President Joe Biden has proposed a $1.9 trillion relief package. As City Journal puts it, “Feel Good Now – Pay Later.” Columnist Allison Schrager keys in on a key component: a federal minimum wage hike to $15 per hour.

The plan includes a national $15 minimum wage and elimination of the “tipped minimum” for service employees. In places like Mississippi, $15 is already the median hourly wage, and the current minimum is $7.25. Biden’s plan thus doubles labor costs for many businesses barely staying afloat. New York City already has a $15 minimum wage, but its tipped minimum wage remains $10. Small businesses, especially in service industries, are already struggling, and many will be facing debts for years to come. Raising their costs now and discouraging hiring will not grow the economy.

Moreover, it’s not clear that wages have anything to do with the pandemic. Unemployment from forced business closures—not inadequate pay—is hurting workers. Evidence suggests that large minimum-wage increases reduce employment for the most vulnerable workers. And those studies were conducted during boom times when businesses were doing well.

There is no doubt that the person who immediately receives the big increase in hourly pay will benefit right away. But one person’s minimum wage hike windfall is another person’s economic loss, as CBS reports (emphasis is mine).

Hiking the national minimum to $15 an hour by 2025 would lift 1.3 million workers above wages that put them below the poverty line, according to the nonpartisan Congressional Budget Office.

The CBO also estimated the move would cost 1.3 million American jobs, a claim long made by conservative economists. Mr. Biden’s call to boost the minimum wage to $15 an hour “is the absolute last thing that unemployed workers need right now,” Michael Farren, an economist with the right-leaning Mercatus Center at George Mason University, said in an email. “After all, they can’t benefit from higher wages if those higher wages result in slower job growth.”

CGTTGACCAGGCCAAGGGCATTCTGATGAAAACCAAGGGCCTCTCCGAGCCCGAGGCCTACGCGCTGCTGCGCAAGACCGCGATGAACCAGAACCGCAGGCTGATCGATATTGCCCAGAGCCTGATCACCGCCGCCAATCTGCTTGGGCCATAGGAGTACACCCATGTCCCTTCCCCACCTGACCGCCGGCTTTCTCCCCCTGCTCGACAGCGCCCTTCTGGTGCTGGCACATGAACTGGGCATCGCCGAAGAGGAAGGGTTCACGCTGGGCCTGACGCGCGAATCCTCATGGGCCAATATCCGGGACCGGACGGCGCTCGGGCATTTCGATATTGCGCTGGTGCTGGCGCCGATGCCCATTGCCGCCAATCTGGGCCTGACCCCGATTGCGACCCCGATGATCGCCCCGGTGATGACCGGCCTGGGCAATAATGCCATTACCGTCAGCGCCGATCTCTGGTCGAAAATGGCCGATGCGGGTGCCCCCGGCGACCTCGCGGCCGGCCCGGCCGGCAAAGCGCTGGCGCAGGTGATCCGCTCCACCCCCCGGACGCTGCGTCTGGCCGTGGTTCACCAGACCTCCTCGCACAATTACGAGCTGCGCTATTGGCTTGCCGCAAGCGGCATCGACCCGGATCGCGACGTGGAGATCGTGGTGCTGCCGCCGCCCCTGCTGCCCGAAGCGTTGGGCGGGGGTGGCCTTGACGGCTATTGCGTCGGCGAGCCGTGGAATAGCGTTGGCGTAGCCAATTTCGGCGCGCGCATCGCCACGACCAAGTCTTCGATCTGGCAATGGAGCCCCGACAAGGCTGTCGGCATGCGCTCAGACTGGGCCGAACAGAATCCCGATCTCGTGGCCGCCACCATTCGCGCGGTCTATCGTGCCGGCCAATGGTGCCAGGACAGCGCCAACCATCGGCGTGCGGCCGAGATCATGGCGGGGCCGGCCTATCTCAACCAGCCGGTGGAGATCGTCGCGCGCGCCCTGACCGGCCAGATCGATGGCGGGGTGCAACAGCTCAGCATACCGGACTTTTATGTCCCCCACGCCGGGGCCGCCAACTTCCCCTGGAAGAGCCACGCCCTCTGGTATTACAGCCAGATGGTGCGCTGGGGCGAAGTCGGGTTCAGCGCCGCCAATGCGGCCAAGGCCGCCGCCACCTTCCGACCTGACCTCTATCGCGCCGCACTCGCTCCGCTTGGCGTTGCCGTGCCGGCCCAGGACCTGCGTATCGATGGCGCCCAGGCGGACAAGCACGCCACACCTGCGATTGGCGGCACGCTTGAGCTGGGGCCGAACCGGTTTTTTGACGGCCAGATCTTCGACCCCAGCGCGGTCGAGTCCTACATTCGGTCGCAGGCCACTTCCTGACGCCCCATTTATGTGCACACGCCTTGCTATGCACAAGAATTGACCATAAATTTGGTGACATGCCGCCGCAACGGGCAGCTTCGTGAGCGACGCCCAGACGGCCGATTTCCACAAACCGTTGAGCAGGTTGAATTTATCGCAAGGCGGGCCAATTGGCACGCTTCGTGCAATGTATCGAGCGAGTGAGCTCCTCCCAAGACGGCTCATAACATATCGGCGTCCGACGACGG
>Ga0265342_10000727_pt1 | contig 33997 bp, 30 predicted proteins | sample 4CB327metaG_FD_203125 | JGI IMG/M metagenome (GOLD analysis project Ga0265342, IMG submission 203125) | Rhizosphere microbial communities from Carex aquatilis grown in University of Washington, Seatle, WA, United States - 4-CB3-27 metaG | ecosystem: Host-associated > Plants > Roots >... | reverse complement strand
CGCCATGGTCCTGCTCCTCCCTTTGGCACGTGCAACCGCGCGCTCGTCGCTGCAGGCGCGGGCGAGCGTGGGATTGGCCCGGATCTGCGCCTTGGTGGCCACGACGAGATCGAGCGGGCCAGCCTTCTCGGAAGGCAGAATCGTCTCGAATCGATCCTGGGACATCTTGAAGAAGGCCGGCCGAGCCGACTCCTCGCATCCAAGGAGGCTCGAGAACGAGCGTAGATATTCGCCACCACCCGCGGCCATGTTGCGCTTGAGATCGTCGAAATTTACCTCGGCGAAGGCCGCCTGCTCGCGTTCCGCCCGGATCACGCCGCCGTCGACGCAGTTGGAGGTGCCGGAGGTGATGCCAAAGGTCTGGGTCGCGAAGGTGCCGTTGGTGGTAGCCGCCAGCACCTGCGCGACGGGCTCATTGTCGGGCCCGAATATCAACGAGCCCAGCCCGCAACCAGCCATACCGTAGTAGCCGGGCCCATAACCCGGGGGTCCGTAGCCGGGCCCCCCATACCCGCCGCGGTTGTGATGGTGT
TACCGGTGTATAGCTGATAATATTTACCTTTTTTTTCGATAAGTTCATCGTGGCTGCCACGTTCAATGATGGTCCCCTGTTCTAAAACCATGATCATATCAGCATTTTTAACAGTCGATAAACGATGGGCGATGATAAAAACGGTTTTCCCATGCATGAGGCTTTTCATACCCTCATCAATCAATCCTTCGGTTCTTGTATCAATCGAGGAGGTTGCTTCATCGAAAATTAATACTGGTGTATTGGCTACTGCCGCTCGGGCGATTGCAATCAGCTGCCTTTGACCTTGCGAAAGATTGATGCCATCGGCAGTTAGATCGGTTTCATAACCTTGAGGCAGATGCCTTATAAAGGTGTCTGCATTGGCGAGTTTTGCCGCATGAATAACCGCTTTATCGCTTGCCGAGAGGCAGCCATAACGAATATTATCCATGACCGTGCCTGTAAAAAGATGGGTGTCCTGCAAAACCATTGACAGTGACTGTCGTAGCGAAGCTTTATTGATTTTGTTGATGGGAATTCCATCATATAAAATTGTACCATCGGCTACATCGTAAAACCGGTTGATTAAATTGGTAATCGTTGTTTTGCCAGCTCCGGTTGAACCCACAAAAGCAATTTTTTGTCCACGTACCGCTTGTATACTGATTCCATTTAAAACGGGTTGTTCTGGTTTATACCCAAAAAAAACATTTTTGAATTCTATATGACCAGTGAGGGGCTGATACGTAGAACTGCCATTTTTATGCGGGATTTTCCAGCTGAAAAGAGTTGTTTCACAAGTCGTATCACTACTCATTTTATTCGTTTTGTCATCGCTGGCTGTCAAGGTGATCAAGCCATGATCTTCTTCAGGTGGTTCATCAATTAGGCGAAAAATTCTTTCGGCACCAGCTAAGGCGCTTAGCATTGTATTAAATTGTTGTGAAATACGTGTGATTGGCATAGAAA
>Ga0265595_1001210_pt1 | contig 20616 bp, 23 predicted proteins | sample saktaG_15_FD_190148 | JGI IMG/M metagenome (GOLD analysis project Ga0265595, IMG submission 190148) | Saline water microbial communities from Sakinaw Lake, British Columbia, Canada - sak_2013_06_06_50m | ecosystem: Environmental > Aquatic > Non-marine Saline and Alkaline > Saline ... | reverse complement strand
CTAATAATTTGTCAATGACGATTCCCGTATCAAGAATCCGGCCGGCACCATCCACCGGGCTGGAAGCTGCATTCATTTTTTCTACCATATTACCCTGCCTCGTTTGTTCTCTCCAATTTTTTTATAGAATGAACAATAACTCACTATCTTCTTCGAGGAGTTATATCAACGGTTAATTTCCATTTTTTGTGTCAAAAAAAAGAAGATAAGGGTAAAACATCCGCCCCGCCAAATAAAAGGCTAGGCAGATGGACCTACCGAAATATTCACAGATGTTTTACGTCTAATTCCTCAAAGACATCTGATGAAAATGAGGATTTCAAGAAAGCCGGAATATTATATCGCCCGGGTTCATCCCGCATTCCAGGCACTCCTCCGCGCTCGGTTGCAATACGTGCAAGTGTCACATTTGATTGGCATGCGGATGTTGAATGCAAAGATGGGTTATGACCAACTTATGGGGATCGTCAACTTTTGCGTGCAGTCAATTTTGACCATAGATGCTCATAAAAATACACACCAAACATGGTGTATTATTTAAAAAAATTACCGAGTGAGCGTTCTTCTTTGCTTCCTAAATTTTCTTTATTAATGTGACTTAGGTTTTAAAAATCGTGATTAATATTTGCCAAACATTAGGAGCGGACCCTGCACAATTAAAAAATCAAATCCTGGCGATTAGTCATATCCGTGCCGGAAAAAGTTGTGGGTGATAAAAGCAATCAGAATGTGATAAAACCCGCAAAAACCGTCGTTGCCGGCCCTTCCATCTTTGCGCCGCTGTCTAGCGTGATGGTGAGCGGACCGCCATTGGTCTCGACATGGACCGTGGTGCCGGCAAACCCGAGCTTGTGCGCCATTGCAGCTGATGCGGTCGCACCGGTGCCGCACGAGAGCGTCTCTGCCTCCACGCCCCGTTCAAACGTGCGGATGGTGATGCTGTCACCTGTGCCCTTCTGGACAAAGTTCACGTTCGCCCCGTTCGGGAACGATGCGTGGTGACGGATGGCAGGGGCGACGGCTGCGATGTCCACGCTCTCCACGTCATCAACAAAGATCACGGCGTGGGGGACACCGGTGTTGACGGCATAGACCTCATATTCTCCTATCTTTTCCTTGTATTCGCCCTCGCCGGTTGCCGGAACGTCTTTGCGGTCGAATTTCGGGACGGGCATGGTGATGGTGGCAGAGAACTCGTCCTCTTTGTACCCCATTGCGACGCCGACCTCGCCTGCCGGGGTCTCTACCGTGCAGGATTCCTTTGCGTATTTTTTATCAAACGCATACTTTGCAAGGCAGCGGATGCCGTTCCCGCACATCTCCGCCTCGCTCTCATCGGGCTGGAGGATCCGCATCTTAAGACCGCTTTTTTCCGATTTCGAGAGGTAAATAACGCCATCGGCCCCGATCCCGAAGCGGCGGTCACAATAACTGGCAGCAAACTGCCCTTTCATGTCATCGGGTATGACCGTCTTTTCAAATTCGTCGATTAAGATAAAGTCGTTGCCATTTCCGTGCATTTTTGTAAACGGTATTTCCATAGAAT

It’s a trade-off between the short term and the long term with very real consequences. Think of all the people who won’t be hired because of the jobs that won’t be created. What if it’s you – or your son or daughter or your grandkids who will miss out on a paycheck? Just as the winners are real people, the losers are real people, too.

So what does the research show us? The John Locke Foundation’s Jon Sanders surveys economic studies about minimum wage hikes as well as real-world examples of what happens when they’re enacted, In August 2019 he looked at a variety of data points:

  • After Seattle’s minimum-wage increase, the experienced workers saw their hours cut, and they offset this loss by finding additional work outside the city; less-experienced workers saw no gains; and people out of work stayed out of work, leading to a significant reduction in people joining the workforce (NBER)
  • Minimum-wage increases in America caused price inflation that, just in groceries alone, erased most of the gain the poorest workers (the ones who retained their jobs) got from the higher wage, and that the poor shouldered most of the costs of the increase (University of Zurich)
  • Minimum-wage increase causes greater crime rates among 16-to-24-year-olds, with the criminal externality cost of a $15/hr. federal minimum wage estimated at nearly $2.4 billion (NBER)
  • Minimum-wage increase led to fewer jobs for teens and fewer hours worked by those teens with jobs (MIT)
  • The minimum wage in Canada was ineffective in fighting poverty, as more than four out of five minimum-wage workers were not in low-income families (Fraser)
  • Higher minimum wages caused fewer teenagers to hold jobs while going to school (Mercatus)

In the weeks to come, we will hear Mr. Biden’s plan described as one that will lift people out of poverty. No doubt that, in the near term, those who receive a higher paycheck will, indeed, benefit. But at what cost to countless others? 

While federal policy will be in the hands of the Biden administration and the Democrat-controlled House and Senate, states have a major role to play in the health and economic well-being of their citizens. In North Carolina, the path to opportunity is paved with decisions that make it easier to earn a living, that encourage job creators, that respect taxpayers, and that break down unnecessary barriers to getting a job. We’re up to the challenge, even as we cope with a pandemic. As we work our way out of COVID-19, the John Locke Foundation has created a road map for North Carolina policymakers to create a better Carolina.

Time to get started.